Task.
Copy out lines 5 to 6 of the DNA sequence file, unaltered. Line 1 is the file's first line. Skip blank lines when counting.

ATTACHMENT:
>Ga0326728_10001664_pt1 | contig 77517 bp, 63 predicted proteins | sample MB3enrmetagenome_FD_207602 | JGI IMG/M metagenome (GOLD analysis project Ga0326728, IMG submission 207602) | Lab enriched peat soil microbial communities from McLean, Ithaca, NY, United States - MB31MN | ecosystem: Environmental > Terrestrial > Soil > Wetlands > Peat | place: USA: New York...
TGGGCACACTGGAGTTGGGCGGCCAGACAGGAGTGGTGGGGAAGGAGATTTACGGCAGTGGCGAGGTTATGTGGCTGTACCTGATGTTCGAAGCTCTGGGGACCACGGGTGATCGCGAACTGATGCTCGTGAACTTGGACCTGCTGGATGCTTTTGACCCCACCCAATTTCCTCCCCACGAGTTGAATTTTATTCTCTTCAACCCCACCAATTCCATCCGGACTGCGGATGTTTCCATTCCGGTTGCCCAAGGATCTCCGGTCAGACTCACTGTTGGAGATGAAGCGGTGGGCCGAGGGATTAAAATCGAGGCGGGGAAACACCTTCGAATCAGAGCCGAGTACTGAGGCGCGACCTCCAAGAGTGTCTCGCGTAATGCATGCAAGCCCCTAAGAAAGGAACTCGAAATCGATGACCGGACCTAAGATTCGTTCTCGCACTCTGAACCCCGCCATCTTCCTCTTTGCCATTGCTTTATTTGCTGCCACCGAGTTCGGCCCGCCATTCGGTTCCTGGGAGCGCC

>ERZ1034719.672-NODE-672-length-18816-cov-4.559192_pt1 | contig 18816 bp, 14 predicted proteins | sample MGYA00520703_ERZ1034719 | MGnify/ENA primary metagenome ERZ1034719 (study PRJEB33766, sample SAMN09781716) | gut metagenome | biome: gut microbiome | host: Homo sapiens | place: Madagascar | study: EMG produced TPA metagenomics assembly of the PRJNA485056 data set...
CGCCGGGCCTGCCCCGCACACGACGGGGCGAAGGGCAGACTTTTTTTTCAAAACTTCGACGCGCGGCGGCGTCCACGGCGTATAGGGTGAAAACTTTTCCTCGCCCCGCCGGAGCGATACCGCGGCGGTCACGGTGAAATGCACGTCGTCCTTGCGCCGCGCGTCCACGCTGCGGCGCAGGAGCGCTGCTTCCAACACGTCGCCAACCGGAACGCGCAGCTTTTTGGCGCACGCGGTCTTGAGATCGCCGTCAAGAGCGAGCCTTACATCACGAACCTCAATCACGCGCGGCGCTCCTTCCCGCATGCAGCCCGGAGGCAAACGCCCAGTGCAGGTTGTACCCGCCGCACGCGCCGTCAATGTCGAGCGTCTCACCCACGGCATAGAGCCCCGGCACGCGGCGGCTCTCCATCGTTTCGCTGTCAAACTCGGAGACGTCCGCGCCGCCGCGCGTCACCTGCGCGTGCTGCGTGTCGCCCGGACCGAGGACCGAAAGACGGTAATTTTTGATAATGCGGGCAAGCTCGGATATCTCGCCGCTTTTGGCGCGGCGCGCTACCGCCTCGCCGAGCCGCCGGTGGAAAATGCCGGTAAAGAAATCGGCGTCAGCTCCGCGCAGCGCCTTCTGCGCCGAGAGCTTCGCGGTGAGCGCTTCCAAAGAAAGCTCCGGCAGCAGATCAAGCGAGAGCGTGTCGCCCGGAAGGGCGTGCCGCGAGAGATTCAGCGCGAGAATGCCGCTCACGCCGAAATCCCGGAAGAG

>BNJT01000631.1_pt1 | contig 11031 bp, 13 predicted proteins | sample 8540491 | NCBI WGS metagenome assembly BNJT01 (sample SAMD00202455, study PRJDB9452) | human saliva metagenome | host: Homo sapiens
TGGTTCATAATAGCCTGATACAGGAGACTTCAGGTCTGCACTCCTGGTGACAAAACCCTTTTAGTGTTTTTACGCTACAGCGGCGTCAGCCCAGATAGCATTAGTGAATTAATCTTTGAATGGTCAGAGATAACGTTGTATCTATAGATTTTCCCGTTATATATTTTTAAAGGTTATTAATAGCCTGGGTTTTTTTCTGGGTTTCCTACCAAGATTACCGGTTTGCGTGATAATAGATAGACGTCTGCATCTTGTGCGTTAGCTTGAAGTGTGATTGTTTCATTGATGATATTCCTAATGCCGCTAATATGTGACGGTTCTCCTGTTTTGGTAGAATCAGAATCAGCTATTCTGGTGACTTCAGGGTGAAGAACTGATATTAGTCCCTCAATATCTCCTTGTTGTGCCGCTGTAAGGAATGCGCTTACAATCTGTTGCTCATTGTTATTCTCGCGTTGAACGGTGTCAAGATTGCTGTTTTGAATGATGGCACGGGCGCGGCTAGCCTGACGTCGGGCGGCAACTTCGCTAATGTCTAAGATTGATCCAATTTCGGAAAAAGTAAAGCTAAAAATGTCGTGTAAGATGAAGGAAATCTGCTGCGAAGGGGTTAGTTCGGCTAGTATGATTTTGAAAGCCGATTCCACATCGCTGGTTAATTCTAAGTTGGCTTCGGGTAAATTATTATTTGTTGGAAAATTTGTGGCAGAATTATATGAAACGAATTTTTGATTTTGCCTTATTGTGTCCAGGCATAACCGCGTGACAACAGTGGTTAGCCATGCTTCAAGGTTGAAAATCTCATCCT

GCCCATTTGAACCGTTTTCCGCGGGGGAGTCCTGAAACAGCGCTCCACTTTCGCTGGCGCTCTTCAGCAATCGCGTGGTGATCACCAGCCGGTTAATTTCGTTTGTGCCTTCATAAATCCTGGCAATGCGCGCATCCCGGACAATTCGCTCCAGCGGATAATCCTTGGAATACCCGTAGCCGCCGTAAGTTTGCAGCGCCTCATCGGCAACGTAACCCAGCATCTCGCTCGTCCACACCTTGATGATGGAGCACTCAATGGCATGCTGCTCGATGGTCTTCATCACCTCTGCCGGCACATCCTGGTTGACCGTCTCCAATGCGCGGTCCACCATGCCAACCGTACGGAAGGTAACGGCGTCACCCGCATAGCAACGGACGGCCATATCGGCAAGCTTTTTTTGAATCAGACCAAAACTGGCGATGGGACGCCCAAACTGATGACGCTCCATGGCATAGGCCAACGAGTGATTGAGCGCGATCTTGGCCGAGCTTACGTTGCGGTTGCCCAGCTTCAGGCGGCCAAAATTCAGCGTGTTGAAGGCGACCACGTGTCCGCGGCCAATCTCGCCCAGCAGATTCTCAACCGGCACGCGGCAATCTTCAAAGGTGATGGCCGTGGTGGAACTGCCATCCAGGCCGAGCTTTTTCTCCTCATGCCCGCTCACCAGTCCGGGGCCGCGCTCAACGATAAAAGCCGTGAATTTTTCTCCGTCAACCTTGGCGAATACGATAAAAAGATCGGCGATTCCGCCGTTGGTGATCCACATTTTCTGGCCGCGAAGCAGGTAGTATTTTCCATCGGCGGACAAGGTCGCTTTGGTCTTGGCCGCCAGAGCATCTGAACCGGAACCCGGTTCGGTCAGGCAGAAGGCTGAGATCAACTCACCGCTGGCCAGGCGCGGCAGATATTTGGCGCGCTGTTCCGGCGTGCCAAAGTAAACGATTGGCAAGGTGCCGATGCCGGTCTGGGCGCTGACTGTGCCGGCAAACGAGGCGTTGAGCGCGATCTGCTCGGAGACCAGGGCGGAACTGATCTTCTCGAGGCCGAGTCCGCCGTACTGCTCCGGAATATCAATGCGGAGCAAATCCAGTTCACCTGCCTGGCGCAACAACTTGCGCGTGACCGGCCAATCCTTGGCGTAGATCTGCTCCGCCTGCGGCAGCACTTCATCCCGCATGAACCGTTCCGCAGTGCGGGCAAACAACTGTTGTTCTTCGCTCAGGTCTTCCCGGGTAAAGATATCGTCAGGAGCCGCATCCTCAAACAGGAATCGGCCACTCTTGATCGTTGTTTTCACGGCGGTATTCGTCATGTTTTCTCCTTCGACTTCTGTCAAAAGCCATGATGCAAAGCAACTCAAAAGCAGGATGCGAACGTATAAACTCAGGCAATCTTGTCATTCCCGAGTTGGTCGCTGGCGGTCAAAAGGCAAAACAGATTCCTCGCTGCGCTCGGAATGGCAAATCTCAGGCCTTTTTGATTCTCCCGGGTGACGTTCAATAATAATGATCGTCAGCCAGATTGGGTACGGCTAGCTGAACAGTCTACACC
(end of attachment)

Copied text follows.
>BNJT01000631.1_pt1 | contig 11031 bp, 13 predicted proteins | sample 8540491 | NCBI WGS metagenome assembly BNJT01 (sample SAMD00202455, study PRJDB9452) | human saliva metagenome | host: Homo sapiens
TGGTTCATAATAGCCTGATACAGGAGACTTCAGGTCTGCACTCCTGGTGACAAAACCCTTTTAGTGTTTTTACGCTACAGCGGCGTCAGCCCAGATAGCATTAGTGAATTAATCTTTGAATGGTCAGAGATAACGTTGTATCTATAGATTTTCCCGTTATATATTTTTAAAGGTTATTAATAGCCTGGGTTTTTTTCTGGGTTTCCTACCAAGATTACCGGTTTGCGTGATAATAGATAGACGTCTGCATCTTGTGCGTTAGCTTGAAGTGTGATTGTTTCATTGATGATATTCCTAATGCCGCTAATATGTGACGGTTCTCCTGTTTTGGTAGAATCAGAATCAGCTATTCTGGTGACTTCAGGGTGAAGAACTGATATTAGTCCCTCAATATCTCCTTGTTGTGCCGCTGTAAGGAATGCGCTTACAATCTGTTGCTCATTGTTATTCTCGCGTTGAACGGTGTCAAGATTGCTGTTTTGAATGATGGCACGGGCGCGGCTAGCCTGACGTCGGGCGGCAACTTCGCTAATGTCTAAGATTGATCCAATTTCGGAAAAAGTAAAGCTAAAAATGTCGTGTAAGATGAAGGAAATCTGCTGCGAAGGGGTTAGTTCGGCTAGTATGATTTTGAAAGCCGATTCCACATCGCTGGTTAATTCTAAGTTGGCTTCGGGTAAATTATTATTTGTTGGAAAATTTGTGGCAGAATTATATGAAACGAATTTTTGATTTTGCCTTATTGTGTCCAGGCATAACCGCGTGACAACAGTGGTTAGCCATGCTTCAAGGTTGAAAATCTCATCCT